Emma and Anthony are from Yorkshire in the UK. Anthony grew up in a farming family and for the past 25 years has worked as a commercial diver. He has lived in Bulgaria on and off since 2004. Emma worked as a response officer at North Yorkshire police and prior to this was a Sister on the Medical Admissions Unit at Leeds General Infirmary.
In June 2013 we moved to our new home in Bulgaria and started our career-break dream in Glushka village, which is close to Dryanovo, north central Bulgaria. We bought a house at the top of a tiny hamlet with spectacular views of the Stara Planina mountains. We moved to Bulgaria to enjoy a simple life and for the first couple of years we worked on the house, made a vegetable garden and were living the dream!
However, we soon became shocked and saddened with the amount of street dogs in Bulgaria, their suffering and poor treatment and decided we had to do something to help them and to try and improve the worsening situation.
In September 2015 we had a visit from Miroslav Semov who was running to be the mayor of Dryanovo. Miroslav had attended the Dogs Trust course in London and agreed that something needed to be done to help dogs in Dryanovo. There had been no effective neutering programme for at least 20 years: we now think there probably never was. Poisoning and shooting dogs seemed to be the chosen method of controlling an ever-growing population. One thing we connected with Miroslav on was his humanity towards animals and his wish for things to be done the right way. Happily, Miroslav was elected and that was when the work really started! With a small budget from a friends independent organisation we started a neutering programme. We needed to prove to the mayor that our work could make a difference. Due to an abundance of street dogs it was an aim that was easy to achieve. Sadly most dogs were pregnant and we had no choice but to neuter them as we had no facilities to take in dogs at that time.
It is unbelievable how many puppies a street dog can have: one dog had 17 puppies with her when we found her. All were riddled with fleas and worms - just heart breaking - and at this point the realisation set in that we could not just neuter and release. If we left these puppies on the streets we would need to be capturing them again in 6 months time to neuter them before they started to breed. By that point they are likely to be scared of people and catching them would be a huge task in terms of man-power and time. Having lived on the streets they are also likely to be ill from parasite infestation. So after 6 months experience we realised we needed to set up a small rescue centre. We converted our wood stores into kennels and our beautiful garden became a dog haven!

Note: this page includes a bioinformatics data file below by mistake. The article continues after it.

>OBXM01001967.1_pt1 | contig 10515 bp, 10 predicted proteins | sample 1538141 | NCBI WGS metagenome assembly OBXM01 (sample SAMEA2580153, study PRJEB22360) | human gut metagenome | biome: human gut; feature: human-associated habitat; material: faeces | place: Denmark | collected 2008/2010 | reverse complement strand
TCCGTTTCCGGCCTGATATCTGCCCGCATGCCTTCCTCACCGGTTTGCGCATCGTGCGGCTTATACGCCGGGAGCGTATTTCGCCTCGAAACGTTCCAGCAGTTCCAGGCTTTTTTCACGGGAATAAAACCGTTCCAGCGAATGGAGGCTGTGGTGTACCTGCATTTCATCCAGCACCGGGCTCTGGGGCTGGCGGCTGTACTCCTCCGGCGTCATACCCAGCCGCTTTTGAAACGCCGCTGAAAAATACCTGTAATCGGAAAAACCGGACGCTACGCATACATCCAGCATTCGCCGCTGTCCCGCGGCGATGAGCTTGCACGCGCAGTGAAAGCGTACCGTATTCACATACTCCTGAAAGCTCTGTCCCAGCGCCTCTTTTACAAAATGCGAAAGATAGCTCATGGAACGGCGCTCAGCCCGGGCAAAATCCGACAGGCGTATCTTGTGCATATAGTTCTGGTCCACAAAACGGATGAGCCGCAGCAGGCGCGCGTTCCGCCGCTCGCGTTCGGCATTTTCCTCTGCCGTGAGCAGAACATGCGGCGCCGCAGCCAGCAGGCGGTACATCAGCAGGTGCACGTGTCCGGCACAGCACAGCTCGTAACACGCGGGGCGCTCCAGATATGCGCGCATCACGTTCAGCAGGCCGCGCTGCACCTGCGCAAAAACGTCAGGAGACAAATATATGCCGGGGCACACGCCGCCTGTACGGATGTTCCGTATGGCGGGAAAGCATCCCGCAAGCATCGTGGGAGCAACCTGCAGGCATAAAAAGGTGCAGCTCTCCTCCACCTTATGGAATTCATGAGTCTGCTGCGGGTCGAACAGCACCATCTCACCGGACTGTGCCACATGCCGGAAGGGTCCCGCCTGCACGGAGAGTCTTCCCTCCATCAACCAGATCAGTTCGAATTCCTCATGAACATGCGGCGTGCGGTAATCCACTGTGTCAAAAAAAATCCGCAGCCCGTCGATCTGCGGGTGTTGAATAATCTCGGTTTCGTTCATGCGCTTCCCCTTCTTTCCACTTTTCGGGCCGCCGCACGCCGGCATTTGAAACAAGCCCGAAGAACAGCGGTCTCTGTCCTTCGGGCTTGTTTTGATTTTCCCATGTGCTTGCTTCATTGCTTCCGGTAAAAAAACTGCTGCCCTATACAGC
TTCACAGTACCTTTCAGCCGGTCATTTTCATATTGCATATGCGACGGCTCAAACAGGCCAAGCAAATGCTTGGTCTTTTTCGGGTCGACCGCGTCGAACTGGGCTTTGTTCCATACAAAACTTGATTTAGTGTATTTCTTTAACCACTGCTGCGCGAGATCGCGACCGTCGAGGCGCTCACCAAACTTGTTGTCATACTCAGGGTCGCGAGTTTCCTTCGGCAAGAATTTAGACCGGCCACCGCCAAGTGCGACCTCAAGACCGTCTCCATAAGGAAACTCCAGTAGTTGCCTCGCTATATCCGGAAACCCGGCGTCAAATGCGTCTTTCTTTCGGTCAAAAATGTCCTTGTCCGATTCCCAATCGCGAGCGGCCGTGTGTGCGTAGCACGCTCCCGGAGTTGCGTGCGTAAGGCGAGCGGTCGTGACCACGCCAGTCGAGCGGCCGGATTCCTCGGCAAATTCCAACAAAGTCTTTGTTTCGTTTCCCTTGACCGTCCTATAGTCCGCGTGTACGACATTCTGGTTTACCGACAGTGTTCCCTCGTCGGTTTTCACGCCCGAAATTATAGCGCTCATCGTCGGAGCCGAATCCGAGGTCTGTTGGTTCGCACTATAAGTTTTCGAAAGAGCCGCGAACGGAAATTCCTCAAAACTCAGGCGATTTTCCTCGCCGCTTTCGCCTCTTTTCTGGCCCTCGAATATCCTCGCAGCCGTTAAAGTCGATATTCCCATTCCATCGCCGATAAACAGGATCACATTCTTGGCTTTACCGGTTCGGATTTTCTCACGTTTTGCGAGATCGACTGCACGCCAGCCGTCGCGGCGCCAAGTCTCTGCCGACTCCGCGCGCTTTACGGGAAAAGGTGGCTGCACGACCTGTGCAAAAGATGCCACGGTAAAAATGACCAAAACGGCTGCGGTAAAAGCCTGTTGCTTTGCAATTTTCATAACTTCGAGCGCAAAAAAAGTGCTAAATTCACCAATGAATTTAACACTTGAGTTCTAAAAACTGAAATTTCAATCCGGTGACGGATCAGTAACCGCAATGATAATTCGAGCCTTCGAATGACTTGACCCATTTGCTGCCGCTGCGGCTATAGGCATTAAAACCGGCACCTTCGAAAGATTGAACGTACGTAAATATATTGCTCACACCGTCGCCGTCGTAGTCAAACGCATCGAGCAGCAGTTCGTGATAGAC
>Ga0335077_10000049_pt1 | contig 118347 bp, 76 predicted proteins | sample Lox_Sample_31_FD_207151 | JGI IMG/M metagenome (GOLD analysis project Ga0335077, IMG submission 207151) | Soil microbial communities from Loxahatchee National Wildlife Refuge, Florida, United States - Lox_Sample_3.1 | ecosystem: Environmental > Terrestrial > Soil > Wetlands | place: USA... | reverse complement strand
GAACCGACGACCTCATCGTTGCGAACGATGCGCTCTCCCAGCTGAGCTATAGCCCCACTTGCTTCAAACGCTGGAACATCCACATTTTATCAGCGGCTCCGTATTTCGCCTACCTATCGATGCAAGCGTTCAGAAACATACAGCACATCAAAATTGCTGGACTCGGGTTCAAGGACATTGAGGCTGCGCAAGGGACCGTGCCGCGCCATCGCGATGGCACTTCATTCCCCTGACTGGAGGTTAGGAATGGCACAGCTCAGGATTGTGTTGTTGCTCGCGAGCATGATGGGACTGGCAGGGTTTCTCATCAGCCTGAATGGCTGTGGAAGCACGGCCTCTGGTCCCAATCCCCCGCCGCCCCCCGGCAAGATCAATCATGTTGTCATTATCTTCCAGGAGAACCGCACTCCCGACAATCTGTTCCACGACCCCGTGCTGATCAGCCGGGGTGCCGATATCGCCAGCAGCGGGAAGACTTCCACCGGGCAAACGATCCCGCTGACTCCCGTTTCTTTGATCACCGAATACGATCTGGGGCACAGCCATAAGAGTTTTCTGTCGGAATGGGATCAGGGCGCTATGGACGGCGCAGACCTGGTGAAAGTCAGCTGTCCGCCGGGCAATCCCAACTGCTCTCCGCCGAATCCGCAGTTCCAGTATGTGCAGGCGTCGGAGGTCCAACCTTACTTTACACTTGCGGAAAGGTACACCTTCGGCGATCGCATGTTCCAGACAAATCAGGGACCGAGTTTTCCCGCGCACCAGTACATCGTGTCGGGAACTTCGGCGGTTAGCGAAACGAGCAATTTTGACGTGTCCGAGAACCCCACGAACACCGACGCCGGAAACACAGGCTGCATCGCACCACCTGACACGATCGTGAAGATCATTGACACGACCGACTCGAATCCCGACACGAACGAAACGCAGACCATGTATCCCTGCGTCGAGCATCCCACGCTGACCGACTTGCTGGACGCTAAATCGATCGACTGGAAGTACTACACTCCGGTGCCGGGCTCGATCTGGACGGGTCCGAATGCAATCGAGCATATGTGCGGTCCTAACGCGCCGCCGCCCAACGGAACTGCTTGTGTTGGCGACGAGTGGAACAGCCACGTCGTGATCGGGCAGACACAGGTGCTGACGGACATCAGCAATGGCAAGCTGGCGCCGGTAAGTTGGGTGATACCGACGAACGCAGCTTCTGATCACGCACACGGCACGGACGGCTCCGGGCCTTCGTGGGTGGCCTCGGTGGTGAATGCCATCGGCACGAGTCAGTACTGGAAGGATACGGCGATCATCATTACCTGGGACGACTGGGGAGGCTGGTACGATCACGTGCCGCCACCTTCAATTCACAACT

We wanted to work co-operatively with local people and had many meetings in those first few months. After a short time we were allocated a small budget for neutering from the municipality. There was no money for dog food or medicines so we paid for this ourselves. Of course there was not enough money for the amount of dogs we needed to neuter. We did an initial count of the street dogs we then knew of within the villages and town and it was about 150 – excluding all the owned dogs in the area.
The Early Days
The first few months were a steep learning curve. We started in a nearby village, Radovtsi where the dog population was out of control and patients from the hospital there were at risk. The manager did not want all the dogs there and we couldn’t blame her: it was unhealthy with dog faeces in the grounds. Many of the dogs were in a horrific state as they did not get enough food. The only option was to re-home some of them.
We then started working in Dryanovo town and that really was a steep learning curve. We uncovered terrible neglect and cruelty by people who were allegedly taking care of some of these animals. One dog was living in its own faeces on an apartment balcony; another had the most severe tick infestation we have ever seen (the poor thing died on the way to the vets); several dogs were chained-up in a garden starving to death. We tried to liaise and resolve the situation but a language barrier and different cultural ways made the situation incredibly frustrating.
At times the enormity of the task in hand was overwhelming. Dryanovo has 62 villages, as well as the town, and we could not cope physically or financially. Then things started to change. Friends from Emma's UK work heard about our work and began sending donations. Then a cake stall was organised at Harrogate police station: the first fundraiser was born! We also got to know other British ex-pats in our area and their response was amazing. They raised funds for us by organising charity evenings and whip rounds at the local bar. This public support was very much needed and appreciated.
2017 was the start of something great. Kate Lamb who is an actress, dog behaviourist and adventurist had heard about us and wanted to help. She visited our centre and was amazed by our work, but also knew we were at breaking-point financially. So Street Hearts BG was born! A new website (we only had Facebook), a Shelter Manager Database and a Go Fund Me fundraising campaign were launched. The results over-night were astounding.
Kate also worked with us on how to apply behaviourist training to dogs, to enable us to deal with scared dogs and rehabilitate them into family pets. This has been the biggest success to date: we have successfully re-homed over 270 dogs and to see them in homes across Europe makes all the hard work worthwhile.
In May 2017 Kate Lamb became Patron of Street Hearts BG.